Owning someone else’s home reduces your social standing in Ireland. Wrap it up whatever way you want but if you own some else’s home then most others will view you in a less positive light.

          It is historical, and also common sense.

          1. Rob_G

            No wonder Ireland’s housing is such a shambles – how are you supposed to have a rational debate about housing policy when there are people spouting such ráiméis as above?

      1. millie st murderlark

        What are you talking about? That lean-to at the side of that house was lovely. And very well ventilated.

    2. Bort

      You don’t need to move out of a property to paint walls, replace carpet, update a shower unit/cooker etc.
      My landlord is sound as a pound, my rent is not cheap but it’s the market rate. In 4 years living there we’ve put in a dishwasher, painted all the rooms, put in all new curtains all out of our own pocket. He’s fixed the heating twice and replaced the hoover. Could do with new carpets. There can be a symbiotic relationship between landlord and tenant. Now the rent is absolutely killing me but

      1. Cian

        You are right.
        The problems at the moment is lack of enforcement of the current rules (i.e. a landlord kicking out tenants for ‘major refurbishment’, giving it a lick of paint, and upping the rent by 40%).
        We need to enforce the current rules, not change the rules (and still not enforce them)

  3. Junkface

    This is good. The homeless crisis was way out of hand because of evictions. Landlords using the fake relative staying excuse was rampant. Maybe the Gov’t should introduce a very strict tenant and landlord registration system like they do in Europe to stop either side taking the mickey. Where you must register within a month of moving in, but also the Government has a full history of every lanlords actions. Also the security deposit is not kept by the landlord but by the Gov’t agency to stop landlords from stealing tenants security deposits. Irish landlords always try to steal your deposit in my experience. You have to take them to court for God’s sake!

    1. Stan

      Yep. Landlords here in the UK have to place deposits with a third party and with a signed agreement from landlord and tenant.

      1. SOQ

        +1

        People owning other people’s homes are probably the only section of Irish society whom are being judged like no other right now. And rightly so. FF know this.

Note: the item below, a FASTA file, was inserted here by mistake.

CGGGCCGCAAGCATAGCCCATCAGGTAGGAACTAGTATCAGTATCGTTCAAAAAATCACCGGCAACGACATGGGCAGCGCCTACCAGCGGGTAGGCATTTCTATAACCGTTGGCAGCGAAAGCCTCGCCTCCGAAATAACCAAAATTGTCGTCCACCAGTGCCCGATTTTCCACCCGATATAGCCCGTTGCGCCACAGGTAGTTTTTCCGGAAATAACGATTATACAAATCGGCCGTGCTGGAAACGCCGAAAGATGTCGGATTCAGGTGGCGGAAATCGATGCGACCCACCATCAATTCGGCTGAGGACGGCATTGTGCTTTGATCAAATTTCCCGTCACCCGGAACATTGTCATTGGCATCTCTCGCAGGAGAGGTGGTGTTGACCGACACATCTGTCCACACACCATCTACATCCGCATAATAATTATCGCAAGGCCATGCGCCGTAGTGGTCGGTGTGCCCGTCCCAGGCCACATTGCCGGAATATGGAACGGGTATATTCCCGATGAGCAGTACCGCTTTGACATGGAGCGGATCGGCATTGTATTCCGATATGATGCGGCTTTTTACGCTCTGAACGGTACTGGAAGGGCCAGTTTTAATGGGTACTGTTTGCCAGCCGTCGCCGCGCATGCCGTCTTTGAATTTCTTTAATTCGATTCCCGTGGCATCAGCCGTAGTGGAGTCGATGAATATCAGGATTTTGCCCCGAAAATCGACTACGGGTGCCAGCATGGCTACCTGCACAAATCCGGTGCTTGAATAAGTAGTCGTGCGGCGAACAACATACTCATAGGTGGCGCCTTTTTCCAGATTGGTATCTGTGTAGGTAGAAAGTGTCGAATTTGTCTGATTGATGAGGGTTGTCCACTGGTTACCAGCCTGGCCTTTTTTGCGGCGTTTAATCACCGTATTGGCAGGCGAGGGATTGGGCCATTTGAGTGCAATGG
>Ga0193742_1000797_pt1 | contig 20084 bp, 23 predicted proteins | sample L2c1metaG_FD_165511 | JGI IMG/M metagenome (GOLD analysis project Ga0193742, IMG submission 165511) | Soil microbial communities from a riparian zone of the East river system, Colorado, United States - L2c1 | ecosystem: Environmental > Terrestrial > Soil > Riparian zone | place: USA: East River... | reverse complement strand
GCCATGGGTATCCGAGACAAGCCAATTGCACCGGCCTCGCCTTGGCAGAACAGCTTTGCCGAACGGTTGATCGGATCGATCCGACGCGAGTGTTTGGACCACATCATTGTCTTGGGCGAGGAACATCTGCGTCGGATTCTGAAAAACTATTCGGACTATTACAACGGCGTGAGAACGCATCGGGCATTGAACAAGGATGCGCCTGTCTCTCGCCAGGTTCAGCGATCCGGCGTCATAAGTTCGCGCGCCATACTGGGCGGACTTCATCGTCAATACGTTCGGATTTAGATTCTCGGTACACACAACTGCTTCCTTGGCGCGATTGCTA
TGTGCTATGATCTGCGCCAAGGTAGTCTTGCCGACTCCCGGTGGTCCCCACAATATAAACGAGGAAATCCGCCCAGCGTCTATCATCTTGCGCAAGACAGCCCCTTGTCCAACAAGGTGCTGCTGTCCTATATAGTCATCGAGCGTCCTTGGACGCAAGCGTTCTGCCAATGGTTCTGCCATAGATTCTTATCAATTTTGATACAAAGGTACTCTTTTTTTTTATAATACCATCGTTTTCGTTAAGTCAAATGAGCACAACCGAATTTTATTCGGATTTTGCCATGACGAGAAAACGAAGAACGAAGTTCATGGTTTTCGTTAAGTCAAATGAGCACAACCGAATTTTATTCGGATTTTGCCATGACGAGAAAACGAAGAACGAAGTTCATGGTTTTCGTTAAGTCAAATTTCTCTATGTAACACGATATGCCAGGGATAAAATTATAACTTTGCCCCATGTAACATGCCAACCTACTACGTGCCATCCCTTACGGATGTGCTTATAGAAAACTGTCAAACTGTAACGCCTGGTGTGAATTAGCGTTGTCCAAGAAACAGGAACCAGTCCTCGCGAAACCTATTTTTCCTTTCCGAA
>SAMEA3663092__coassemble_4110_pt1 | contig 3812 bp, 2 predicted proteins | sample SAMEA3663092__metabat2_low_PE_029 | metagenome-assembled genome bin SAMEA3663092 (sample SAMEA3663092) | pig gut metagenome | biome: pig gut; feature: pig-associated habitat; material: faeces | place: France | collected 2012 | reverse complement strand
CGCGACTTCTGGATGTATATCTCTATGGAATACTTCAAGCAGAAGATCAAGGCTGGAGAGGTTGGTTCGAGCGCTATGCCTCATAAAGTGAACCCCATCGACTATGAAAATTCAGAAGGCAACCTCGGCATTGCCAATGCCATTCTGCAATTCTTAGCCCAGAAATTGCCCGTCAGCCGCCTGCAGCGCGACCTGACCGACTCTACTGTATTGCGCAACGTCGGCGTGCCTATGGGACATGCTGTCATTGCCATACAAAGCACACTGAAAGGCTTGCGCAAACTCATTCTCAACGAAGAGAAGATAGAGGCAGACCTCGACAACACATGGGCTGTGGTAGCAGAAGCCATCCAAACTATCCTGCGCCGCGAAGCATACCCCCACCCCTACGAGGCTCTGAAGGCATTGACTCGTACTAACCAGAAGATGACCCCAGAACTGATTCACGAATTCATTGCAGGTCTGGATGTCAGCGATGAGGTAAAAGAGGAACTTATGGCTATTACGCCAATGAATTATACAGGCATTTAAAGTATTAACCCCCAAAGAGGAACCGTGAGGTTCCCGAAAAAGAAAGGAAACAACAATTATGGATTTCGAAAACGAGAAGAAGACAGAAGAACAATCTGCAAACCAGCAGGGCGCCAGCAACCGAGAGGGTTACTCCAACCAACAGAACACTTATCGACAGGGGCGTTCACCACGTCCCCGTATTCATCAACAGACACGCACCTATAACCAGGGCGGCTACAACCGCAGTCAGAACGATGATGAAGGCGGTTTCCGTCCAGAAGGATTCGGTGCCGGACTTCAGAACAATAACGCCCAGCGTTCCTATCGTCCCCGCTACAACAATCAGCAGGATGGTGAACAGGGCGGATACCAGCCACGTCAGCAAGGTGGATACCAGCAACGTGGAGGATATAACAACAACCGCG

2. rotide

      “The homeless crisis was way out of hand because of evictions. ”

      This is completely and utterly wrong.

      The homeless crisis and the housing crisis is entirely down to a lack of SUPPLY. Evictions only become as problematic when there’s nowhere else to actually go.

      1. Dr.Fart MD

        have you ever gone to the RTB, Cian? they are fully on the side of landlords. I’ve dealt with them, as have friends of mine. They treat you like vermin trying to take money straight from their pockets. In my case, I knew i was legally in the right, and they said I wasn’t and basically shooed me off the phone, i rang again later and got a different person who recognised I was in the right, but wasn’t willing to act upon it. Third time round i was lucky to get someone willing to do their job. They are a pain to deal with.

        1. Brother Barnabas

          tenants tend to say the RTB is on the side of landlords; landlords tend to say it’s on the side of tenants. I’ve taken 4 or 5 cases to PRTB/RTB over years and found the process pretty fair – but slow.

          1. SOQ

            So slow they are going backwards at times but that is the legal profession for you,not just RTB. The slower they go, the more they can charge.

      2. Junkface

        “No. You go to RTB.”

        That’s what I meant. I had to take my case to the RTB court / hearing. I won the right to get most of my deposit back, but they allowed the landlord to deduct for cleaning! Even though we cleaned the place for 3 days before leaving! I took photos of everything and it looked clean! The stuff in the kitchen was quite old and could not look any better in a photo, but the RTB allowed a deduction. Wear and tear is supposed to be expected and not deducted from the deposit. So the RTB broke their own rule.

    3. Toe Up

      I had a great relationship with the landlord of the place I rented before I bought my house. I was there for 4 years, never had any complaints, rent was always paid on time and we had such a good relationship that he gave us wine and biscuits at Christmas every year.